3 Ways to Turn off Your Water Supply in a Plumbing Emergency

Every home has multiple ways to shut a water leak down before damage becomes extensive. Which method you use depends on the severity of the leak. Most homeowners are aware of their property’s internal stopcock, but few know what to do if that fails.

3 Different Methods to Shut a Water Leak Down Fast

The Internal Stopcock

Every property has a main stopcock. It’s one valve that when turned clockwise, shuts off the water supply from the mains pipe that delivers water into the property. Turn this off and the main supply of water won’t be entering the property until it’s turned back on. It won’t instantly stop a leak. Leaks stop when the pipe or system is drained. If you don’t turn off the stopcock, water will continuously flood your property.

Where to find the stopcock:

In properties with a water meter, it’s usually located near that. Other common places are in the kitchen, the bathroom, under the stairs, near the gas meter and in old flats, in particular, those that have been converted into flats, you’ll find them in stranger places like under floorboards, and even in cupboards.

What it looks like:

A tap on a water pipe without a water spout. A tap that has no spout near it is a giveaway it’s your mains water shut off valve.

How to work it:

Turning it clockwise turns the water off. Anti-clockwise turns it back on. In the case of burst pipes, it can take a few minutes to see the water ingress stop.

As the stopcock isn’t used as frequently as every other tap in your home, it can get stiff. Sometimes frozen to the extent they can’t be turned without damaging the threads. Stopcocks should never be overtightened and when they do become stiff, excessive force to turn the valve is more likely to damage it.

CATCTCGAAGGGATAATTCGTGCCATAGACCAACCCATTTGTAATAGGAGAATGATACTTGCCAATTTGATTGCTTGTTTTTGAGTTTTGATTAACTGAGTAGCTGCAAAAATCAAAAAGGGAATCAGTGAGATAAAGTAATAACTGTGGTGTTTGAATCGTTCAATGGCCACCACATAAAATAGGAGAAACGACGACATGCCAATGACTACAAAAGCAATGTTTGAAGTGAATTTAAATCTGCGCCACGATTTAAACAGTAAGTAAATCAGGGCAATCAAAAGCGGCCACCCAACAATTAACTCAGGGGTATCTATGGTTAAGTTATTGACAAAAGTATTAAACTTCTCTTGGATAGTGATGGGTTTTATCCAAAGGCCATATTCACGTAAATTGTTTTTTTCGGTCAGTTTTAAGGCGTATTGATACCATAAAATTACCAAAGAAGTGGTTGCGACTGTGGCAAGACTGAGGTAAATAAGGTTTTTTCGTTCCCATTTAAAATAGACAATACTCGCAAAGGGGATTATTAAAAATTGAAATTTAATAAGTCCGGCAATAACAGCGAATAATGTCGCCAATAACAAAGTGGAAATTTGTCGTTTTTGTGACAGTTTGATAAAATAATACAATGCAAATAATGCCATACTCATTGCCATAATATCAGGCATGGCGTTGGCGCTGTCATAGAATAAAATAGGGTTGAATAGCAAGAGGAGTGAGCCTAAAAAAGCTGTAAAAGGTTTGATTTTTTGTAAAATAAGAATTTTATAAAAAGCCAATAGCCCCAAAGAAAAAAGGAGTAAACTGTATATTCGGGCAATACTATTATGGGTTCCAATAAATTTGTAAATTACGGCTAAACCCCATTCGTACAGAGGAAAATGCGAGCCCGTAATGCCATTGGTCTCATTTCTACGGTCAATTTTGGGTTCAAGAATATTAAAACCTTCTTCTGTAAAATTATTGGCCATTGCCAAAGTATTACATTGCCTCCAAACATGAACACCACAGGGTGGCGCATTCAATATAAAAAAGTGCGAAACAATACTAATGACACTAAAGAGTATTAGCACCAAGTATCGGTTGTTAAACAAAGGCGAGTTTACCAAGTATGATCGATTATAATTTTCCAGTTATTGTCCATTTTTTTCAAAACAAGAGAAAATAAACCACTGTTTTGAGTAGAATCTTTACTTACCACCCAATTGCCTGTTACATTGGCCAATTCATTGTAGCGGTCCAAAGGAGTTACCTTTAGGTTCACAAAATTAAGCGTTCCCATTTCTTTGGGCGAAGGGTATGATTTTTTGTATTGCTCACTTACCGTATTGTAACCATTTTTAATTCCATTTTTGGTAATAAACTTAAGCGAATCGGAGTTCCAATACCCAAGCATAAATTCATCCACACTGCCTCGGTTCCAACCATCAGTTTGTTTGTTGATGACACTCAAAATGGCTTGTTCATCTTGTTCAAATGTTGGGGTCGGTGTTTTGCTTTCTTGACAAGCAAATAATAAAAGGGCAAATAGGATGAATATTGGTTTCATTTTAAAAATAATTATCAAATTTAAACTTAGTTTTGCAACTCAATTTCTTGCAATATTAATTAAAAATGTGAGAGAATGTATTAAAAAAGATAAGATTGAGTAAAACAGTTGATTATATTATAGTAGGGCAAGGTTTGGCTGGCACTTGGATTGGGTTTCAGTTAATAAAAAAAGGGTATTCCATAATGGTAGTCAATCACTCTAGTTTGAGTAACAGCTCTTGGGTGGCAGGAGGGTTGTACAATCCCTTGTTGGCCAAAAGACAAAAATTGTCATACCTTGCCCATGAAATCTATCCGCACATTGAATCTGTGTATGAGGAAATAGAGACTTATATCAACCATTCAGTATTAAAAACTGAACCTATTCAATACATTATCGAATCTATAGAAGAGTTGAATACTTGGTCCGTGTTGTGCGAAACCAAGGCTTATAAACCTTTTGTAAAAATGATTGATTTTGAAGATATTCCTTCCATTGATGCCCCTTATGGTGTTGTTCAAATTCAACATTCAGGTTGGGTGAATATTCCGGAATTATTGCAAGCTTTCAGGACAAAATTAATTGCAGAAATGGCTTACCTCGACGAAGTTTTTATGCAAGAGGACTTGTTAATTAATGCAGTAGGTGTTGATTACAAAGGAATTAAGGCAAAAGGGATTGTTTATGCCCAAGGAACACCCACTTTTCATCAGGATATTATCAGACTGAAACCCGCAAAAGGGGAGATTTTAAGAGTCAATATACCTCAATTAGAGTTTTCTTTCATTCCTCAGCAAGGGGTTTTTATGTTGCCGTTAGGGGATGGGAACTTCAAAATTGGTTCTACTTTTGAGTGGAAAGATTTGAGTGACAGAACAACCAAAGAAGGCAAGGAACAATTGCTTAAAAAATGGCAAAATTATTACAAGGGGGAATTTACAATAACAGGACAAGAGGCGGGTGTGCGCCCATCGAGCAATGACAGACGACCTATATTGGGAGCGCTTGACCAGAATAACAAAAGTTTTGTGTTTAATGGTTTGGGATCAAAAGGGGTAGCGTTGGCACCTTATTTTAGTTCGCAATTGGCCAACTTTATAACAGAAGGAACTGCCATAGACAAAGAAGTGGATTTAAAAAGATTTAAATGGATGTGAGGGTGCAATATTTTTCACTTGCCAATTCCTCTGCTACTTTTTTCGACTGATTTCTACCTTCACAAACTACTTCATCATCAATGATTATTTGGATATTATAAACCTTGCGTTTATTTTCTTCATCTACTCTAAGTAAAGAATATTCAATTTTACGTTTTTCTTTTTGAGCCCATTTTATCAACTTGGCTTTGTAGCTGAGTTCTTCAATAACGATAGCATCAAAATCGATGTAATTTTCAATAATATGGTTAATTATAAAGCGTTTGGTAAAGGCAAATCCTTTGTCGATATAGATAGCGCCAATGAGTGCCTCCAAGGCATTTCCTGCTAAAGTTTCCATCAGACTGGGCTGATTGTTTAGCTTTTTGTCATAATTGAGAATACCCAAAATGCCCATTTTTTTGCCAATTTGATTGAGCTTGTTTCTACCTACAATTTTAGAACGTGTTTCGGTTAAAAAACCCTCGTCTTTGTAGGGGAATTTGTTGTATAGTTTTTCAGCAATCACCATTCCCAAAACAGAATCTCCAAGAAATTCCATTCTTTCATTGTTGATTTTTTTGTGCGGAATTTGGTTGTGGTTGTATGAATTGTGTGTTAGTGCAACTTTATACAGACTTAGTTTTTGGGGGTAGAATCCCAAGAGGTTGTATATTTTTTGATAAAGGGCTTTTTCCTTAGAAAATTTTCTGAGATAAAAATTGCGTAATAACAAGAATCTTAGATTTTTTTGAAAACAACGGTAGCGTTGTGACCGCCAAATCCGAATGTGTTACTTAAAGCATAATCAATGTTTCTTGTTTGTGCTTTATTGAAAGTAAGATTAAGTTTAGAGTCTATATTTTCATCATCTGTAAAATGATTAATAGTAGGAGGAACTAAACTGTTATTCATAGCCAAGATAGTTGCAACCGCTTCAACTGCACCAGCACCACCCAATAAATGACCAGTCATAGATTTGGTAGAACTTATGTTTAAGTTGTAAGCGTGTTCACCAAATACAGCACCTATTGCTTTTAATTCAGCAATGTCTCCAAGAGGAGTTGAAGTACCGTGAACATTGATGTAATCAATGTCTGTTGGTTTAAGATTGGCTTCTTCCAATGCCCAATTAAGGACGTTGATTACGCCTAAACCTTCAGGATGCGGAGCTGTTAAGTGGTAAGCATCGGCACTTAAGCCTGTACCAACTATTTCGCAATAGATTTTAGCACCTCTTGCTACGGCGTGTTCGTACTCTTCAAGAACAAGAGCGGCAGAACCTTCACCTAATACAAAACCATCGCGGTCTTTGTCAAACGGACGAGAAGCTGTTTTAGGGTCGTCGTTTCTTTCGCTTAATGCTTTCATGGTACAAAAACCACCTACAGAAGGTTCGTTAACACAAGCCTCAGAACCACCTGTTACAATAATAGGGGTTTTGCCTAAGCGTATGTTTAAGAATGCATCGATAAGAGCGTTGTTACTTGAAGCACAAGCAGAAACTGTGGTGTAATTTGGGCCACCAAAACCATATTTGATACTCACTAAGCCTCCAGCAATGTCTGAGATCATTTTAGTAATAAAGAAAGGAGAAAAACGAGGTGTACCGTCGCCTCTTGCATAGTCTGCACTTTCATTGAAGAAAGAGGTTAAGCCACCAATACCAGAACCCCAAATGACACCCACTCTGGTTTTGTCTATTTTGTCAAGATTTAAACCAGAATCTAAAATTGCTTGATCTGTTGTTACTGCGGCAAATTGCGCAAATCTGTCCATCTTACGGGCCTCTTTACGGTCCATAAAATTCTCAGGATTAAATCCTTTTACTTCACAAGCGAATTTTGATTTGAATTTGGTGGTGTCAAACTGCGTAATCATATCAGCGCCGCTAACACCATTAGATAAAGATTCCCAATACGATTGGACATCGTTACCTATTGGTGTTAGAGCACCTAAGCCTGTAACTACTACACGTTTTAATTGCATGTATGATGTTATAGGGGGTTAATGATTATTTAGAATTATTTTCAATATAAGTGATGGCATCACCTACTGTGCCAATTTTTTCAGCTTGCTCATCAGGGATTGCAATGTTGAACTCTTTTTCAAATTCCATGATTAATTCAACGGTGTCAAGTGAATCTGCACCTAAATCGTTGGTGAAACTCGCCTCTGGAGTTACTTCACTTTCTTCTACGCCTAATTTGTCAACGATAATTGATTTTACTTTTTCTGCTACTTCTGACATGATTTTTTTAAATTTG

If you struggle to turn the tap, do not apply a lubricant like WD40. It’s usually scale and debris that accumulate on stop valves causing them to become stuck. Lubricants work on rust. On non-ferrous metals (which most plumbing materials are) they just make them slippery.

A damaged main stop tap will need an emergency plumber to repair the stopcock valve first to stop water ingress, then repair the ruptured pipe(s).

It’s always a good idea to check your stopcock works in the summer because winter is when you’re most likely to need it. You do not want to find this connector tap jammed when you desperately need to shut off your water supply.

Isolation Valves

Isolation valves are also known as service valves because before you work with any appliance that’s connected to water pipes, it should be turned off to prevent mishaps.

The one most people are familiar with is the handled isolation valve usually found under the sink that has your washing machine connections. Blue handles for the cold-water feed, red for the hot-water feed. Turn the handle so it runs across the pipe and the water flow gets shut off.

Isolation valves are common throughout homes. You’ll have them for your toilet, washbasins in bathrooms, the bath, and on most modern radiators, as well as under boilers.

The majority are operated with a flat-head screwdriver, rather than having handles on them.

If you find a leak on any water appliance, be it your toilet cistern, washbasins, taps, or a radiator, look for an isolation valve on the water pipe that delivers water to the appliance. Give it a quarter-turn clockwise and it’ll stop water flowing beyond the valve, preventing any further leaking.